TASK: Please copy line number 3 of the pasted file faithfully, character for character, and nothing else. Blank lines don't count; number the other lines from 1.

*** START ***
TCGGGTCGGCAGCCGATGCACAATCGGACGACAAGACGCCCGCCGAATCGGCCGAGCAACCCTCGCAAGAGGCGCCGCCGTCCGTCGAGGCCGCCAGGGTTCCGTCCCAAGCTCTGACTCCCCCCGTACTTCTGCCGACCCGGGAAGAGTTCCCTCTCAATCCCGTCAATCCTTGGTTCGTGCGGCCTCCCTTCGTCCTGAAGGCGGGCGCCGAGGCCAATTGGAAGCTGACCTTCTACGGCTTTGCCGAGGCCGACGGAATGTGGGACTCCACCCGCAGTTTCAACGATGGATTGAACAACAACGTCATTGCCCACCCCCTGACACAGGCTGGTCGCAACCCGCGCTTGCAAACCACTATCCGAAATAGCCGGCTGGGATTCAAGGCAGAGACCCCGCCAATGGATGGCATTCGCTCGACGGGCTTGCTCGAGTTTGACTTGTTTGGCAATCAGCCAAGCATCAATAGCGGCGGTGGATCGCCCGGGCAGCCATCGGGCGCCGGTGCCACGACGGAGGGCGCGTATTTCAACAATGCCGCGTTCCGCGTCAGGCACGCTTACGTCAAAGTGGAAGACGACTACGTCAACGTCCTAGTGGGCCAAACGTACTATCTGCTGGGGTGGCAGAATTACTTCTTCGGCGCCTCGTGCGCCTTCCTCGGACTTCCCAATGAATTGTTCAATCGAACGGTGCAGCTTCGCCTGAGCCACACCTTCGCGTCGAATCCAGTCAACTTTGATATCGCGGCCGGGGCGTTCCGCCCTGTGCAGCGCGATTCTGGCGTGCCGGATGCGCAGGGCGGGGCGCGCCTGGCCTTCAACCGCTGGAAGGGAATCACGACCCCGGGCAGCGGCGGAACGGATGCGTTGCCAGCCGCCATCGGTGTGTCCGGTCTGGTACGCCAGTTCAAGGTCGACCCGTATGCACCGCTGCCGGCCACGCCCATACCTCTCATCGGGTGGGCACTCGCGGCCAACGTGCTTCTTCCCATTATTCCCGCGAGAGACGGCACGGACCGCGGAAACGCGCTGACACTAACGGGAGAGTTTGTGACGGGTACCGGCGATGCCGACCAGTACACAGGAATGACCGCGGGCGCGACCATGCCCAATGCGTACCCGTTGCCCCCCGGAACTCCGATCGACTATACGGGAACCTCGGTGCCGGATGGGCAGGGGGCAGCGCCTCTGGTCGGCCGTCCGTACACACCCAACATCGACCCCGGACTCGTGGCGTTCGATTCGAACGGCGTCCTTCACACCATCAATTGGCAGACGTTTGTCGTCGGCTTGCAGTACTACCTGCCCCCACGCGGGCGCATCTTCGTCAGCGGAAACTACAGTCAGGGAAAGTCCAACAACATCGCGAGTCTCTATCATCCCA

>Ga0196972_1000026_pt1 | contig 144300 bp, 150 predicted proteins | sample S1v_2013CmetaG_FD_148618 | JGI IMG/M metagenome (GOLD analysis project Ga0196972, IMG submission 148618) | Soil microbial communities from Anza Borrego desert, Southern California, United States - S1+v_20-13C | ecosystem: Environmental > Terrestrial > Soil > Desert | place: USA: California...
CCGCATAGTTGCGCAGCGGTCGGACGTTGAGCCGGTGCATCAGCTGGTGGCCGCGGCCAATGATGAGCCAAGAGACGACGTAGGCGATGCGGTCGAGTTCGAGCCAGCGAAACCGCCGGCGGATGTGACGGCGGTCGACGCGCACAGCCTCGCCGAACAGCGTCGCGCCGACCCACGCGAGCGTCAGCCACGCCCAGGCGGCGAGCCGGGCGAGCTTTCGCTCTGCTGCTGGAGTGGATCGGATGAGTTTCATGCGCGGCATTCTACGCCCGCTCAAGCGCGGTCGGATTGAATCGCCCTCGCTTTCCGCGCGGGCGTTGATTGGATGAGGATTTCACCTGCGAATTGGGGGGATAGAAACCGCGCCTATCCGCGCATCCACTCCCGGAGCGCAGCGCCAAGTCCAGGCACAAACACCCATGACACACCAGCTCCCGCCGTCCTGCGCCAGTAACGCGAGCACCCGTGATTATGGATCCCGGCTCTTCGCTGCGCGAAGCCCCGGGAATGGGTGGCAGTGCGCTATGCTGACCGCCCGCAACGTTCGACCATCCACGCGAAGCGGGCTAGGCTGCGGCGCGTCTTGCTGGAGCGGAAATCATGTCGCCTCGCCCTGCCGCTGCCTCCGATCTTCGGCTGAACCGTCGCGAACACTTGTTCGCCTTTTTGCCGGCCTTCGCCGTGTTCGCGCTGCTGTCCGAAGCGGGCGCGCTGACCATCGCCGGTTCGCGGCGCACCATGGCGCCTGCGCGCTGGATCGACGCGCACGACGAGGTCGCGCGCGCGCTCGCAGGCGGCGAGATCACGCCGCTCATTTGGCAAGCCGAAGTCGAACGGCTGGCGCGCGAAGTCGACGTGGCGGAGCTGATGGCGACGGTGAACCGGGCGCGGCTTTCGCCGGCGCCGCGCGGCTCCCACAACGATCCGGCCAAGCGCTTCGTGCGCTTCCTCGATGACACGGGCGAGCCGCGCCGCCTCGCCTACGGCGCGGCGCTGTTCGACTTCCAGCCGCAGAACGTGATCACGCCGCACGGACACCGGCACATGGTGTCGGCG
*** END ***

CCGCATAGTTGCGCAGCGGTCGGACGTTGAGCCGGTGCATCAGCTGGTGGCCGCGGCCAATGATGAGCCAAGAGACGACGTAGGCGATGCGGTCGAGTTCGAGCCAGCGAAACCGCCGGCGGATGTGACGGCGGTCGACGCGCACAGCCTCGCCGAACAGCGTCGCGCCGACCCACGCGAGCGTCAGCCACGCCCAGGCGGCGAGCCGGGCGAGCTTTCGCTCTGCTGCTGGAGTGGATCGGATGAGTTTCATGCGCGGCATTCTACGCCCGCTCAAGCGCGGTCGGATTGAATCGCCCTCGCTTTCCGCGCGGGCGTTGATTGGATGAGGATTTCACCTGCGAATTGGGGGGATAGAAACCGCGCCTATCCGCGCATCCACTCCCGGAGCGCAGCGCCAAGTCCAGGCACAAACACCCATGACACACCAGCTCCCGCCGTCCTGCGCCAGTAACGCGAGCACCCGTGATTATGGATCCCGGCTCTTCGCTGCGCGAAGCCCCGGGAATGGGTGGCAGTGCGCTATGCTGACCGCCCGCAACGTTCGACCATCCACGCGAAGCGGGCTAGGCTGCGGCGCGTCTTGCTGGAGCGGAAATCATGTCGCCTCGCCCTGCCGCTGCCTCCGATCTTCGGCTGAACCGTCGCGAACACTTGTTCGCCTTTTTGCCGGCCTTCGCCGTGTTCGCGCTGCTGTCCGAAGCGGGCGCGCTGACCATCGCCGGTTCGCGGCGCACCATGGCGCCTGCGCGCTGGATCGACGCGCACGACGAGGTCGCGCGCGCGCTCGCAGGCGGCGAGATCACGCCGCTCATTTGGCAAGCCGAAGTCGAACGGCTGGCGCGCGAAGTCGACGTGGCGGAGCTGATGGCGACGGTGAACCGGGCGCGGCTTTCGCCGGCGCCGCGCGGCTCCCACAACGATCCGGCCAAGCGCTTCGTGCGCTTCCTCGATGACACGGGCGAGCCGCGCCGCCTCGCCTACGGCGCGGCGCTGTTCGACTTCCAGCCGCAGAACGTGATCACGCCGCACGGACACCGGCACATGGTGTCGGCG